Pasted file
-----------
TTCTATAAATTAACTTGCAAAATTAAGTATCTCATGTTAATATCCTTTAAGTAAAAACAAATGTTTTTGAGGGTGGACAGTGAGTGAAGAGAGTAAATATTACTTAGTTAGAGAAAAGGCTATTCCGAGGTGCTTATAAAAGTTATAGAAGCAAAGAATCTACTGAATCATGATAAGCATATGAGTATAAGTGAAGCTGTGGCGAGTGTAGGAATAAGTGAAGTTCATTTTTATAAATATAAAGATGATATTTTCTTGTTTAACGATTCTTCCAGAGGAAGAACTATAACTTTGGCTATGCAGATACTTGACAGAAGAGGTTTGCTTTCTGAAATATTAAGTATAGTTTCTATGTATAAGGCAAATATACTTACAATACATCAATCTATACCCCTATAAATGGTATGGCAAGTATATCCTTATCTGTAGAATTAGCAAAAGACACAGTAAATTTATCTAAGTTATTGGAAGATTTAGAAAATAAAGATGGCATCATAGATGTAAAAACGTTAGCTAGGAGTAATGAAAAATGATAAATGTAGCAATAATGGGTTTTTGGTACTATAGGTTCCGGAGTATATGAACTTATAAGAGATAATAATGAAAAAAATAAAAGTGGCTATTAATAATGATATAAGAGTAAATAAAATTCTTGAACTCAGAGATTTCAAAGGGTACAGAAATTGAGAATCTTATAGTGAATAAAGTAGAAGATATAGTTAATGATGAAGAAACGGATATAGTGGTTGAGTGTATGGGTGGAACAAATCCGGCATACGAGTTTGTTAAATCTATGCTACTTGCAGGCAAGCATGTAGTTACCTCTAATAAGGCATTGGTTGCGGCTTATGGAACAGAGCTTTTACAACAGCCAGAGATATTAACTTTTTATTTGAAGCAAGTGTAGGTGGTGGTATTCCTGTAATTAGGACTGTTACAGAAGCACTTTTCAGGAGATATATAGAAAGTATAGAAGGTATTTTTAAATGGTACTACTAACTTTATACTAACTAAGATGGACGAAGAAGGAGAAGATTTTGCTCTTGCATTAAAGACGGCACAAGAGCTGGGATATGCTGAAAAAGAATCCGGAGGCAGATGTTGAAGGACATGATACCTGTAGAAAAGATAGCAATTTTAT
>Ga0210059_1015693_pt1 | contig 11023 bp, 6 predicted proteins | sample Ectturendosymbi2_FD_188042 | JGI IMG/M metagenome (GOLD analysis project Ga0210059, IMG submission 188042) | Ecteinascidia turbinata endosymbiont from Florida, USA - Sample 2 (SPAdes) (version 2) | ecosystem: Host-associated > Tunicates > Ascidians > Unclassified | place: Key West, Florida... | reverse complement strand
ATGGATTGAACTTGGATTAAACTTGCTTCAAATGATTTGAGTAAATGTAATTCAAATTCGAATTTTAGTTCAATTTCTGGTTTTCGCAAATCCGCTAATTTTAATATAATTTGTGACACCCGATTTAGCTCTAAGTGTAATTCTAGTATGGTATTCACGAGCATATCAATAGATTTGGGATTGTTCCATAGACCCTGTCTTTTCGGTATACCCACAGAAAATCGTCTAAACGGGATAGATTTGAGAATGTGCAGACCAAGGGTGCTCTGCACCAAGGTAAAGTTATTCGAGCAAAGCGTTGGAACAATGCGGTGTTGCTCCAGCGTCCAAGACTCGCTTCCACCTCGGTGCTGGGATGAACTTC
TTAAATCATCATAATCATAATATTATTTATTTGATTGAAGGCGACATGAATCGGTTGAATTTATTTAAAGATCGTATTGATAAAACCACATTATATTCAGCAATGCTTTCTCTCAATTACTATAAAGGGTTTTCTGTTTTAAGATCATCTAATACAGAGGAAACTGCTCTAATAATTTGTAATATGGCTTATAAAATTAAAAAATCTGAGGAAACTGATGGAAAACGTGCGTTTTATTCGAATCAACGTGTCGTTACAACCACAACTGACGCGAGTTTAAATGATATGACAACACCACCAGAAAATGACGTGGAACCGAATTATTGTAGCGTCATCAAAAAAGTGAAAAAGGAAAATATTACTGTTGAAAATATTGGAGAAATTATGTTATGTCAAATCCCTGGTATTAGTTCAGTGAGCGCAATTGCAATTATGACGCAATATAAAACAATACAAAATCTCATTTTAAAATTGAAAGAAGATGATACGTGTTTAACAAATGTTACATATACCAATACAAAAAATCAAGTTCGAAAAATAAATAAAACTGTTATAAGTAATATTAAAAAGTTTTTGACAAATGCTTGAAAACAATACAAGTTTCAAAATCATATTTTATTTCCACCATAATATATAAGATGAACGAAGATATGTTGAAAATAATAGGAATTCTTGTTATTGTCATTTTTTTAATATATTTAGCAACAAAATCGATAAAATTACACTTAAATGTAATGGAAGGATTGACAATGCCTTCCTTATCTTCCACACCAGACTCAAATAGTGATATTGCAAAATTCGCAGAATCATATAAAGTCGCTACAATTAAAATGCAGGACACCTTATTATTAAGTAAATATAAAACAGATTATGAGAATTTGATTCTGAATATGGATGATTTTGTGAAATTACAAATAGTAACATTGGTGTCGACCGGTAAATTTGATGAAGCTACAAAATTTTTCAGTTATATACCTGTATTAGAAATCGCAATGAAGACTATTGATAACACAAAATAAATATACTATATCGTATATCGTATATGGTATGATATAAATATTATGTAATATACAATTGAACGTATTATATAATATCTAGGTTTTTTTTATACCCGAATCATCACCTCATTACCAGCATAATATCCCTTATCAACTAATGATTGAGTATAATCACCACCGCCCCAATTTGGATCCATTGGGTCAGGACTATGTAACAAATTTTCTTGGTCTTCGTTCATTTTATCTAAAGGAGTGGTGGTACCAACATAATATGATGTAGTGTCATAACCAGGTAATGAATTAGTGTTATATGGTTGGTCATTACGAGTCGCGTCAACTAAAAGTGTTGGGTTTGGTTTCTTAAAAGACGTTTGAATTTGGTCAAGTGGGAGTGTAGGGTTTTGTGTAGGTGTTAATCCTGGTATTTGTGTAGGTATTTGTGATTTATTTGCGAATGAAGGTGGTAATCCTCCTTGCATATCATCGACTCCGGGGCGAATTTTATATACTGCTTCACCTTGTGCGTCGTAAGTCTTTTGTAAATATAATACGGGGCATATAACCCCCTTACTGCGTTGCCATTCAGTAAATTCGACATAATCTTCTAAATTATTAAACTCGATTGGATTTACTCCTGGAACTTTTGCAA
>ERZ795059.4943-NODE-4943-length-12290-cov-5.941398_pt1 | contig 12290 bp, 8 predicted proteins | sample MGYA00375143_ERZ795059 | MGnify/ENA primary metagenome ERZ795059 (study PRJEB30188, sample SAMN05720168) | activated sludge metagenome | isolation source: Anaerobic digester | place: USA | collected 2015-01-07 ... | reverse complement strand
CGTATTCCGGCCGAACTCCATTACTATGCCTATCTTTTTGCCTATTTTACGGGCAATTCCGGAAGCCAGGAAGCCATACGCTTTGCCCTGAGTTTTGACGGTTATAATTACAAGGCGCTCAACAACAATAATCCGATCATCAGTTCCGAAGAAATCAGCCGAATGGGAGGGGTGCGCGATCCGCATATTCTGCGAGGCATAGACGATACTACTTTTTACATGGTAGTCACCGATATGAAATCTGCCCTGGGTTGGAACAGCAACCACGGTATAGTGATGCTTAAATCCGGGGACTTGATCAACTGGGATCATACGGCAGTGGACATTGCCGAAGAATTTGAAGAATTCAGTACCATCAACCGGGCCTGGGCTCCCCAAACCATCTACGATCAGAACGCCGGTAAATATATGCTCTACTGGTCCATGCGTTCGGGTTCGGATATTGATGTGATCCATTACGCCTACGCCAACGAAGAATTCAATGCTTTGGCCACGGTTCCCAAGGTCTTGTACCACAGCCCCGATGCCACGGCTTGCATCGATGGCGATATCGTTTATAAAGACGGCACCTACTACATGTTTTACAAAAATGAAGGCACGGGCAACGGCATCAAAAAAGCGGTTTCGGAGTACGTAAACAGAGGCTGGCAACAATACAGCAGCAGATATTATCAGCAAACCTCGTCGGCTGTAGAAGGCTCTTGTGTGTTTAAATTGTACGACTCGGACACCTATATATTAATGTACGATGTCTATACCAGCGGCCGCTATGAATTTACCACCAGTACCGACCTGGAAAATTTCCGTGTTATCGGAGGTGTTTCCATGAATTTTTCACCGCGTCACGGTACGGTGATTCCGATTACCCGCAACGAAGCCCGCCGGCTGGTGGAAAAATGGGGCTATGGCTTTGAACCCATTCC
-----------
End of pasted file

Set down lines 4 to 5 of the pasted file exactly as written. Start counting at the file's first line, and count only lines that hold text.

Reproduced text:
TTAAATCATCATAATCATAATATTATTTATTTGATTGAAGGCGACATGAATCGGTTGAATTTATTTAAAGATCGTATTGATAAAACCACATTATATTCAGCAATGCTTTCTCTCAATTACTATAAAGGGTTTTCTGTTTTAAGATCATCTAATACAGAGGAAACTGCTCTAATAATTTGTAATATGGCTTATAAAATTAAAAAATCTGAGGAAACTGATGGAAAACGTGCGTTTTATTCGAATCAACGTGTCGTTACAACCACAACTGACGCGAGTTTAAATGATATGACAACACCACCAGAAAATGACGTGGAACCGAATTATTGTAGCGTCATCAAAAAAGTGAAAAAGGAAAATATTACTGTTGAAAATATTGGAGAAATTATGTTATGTCAAATCCCTGGTATTAGTTCAGTGAGCGCAATTGCAATTATGACGCAATATAAAACAATACAAAATCTCATTTTAAAATTGAAAGAAGATGATACGTGTTTAACAAATGTTACATATACCAATACAAAAAATCAAGTTCGAAAAATAAATAAAACTGTTATAAGTAATATTAAAAAGTTTTTGACAAATGCTTGAAAACAATACAAGTTTCAAAATCATATTTTATTTCCACCATAATATATAAGATGAACGAAGATATGTTGAAAATAATAGGAATTCTTGTTATTGTCATTTTTTTAATATATTTAGCAACAAAATCGATAAAATTACACTTAAATGTAATGGAAGGATTGACAATGCCTTCCTTATCTTCCACACCAGACTCAAATAGTGATATTGCAAAATTCGCAGAATCATATAAAGTCGCTACAATTAAAATGCAGGACACCTTATTATTAAGTAAATATAAAACAGATTATGAGAATTTGATTCTGAATATGGATGATTTTGTGAAATTACAAATAGTAACATTGGTGTCGACCGGTAAATTTGATGAAGCTACAAAATTTTTCAGTTATATACCTGTATTAGAAATCGCAATGAAGACTATTGATAACACAAAATAAATATACTATATCGTATATCGTATATGGTATGATATAAATATTATGTAATATACAATTGAACGTATTATATAATATCTAGGTTTTTTTTATACCCGAATCATCACCTCATTACCAGCATAATATCCCTTATCAACTAATGATTGAGTATAATCACCACCGCCCCAATTTGGATCCATTGGGTCAGGACTATGTAACAAATTTTCTTGGTCTTCGTTCATTTTATCTAAAGGAGTGGTGGTACCAACATAATATGATGTAGTGTCATAACCAGGTAATGAATTAGTGTTATATGGTTGGTCATTACGAGTCGCGTCAACTAAAAGTGTTGGGTTTGGTTTCTTAAAAGACGTTTGAATTTGGTCAAGTGGGAGTGTAGGGTTTTGTGTAGGTGTTAATCCTGGTATTTGTGTAGGTATTTGTGATTTATTTGCGAATGAAGGTGGTAATCCTCCTTGCATATCATCGACTCCGGGGCGAATTTTATATACTGCTTCACCTTGTGCGTCGTAAGTCTTTTGTAAATATAATACGGGGCATATAACCCCCTTACTGCGTTGCCATTCAGTAAATTCGACATAATCTTCTAAATTATTAAACTCGATTGGATTTACTCCTGGAACTTTTGCAA
>ERZ795059.4943-NODE-4943-length-12290-cov-5.941398_pt1 | contig 12290 bp, 8 predicted proteins | sample MGYA00375143_ERZ795059 | MGnify/ENA primary metagenome ERZ795059 (study PRJEB30188, sample SAMN05720168) | activated sludge metagenome | isolation source: Anaerobic digester | place: USA | collected 2015-01-07 ... | reverse complement strand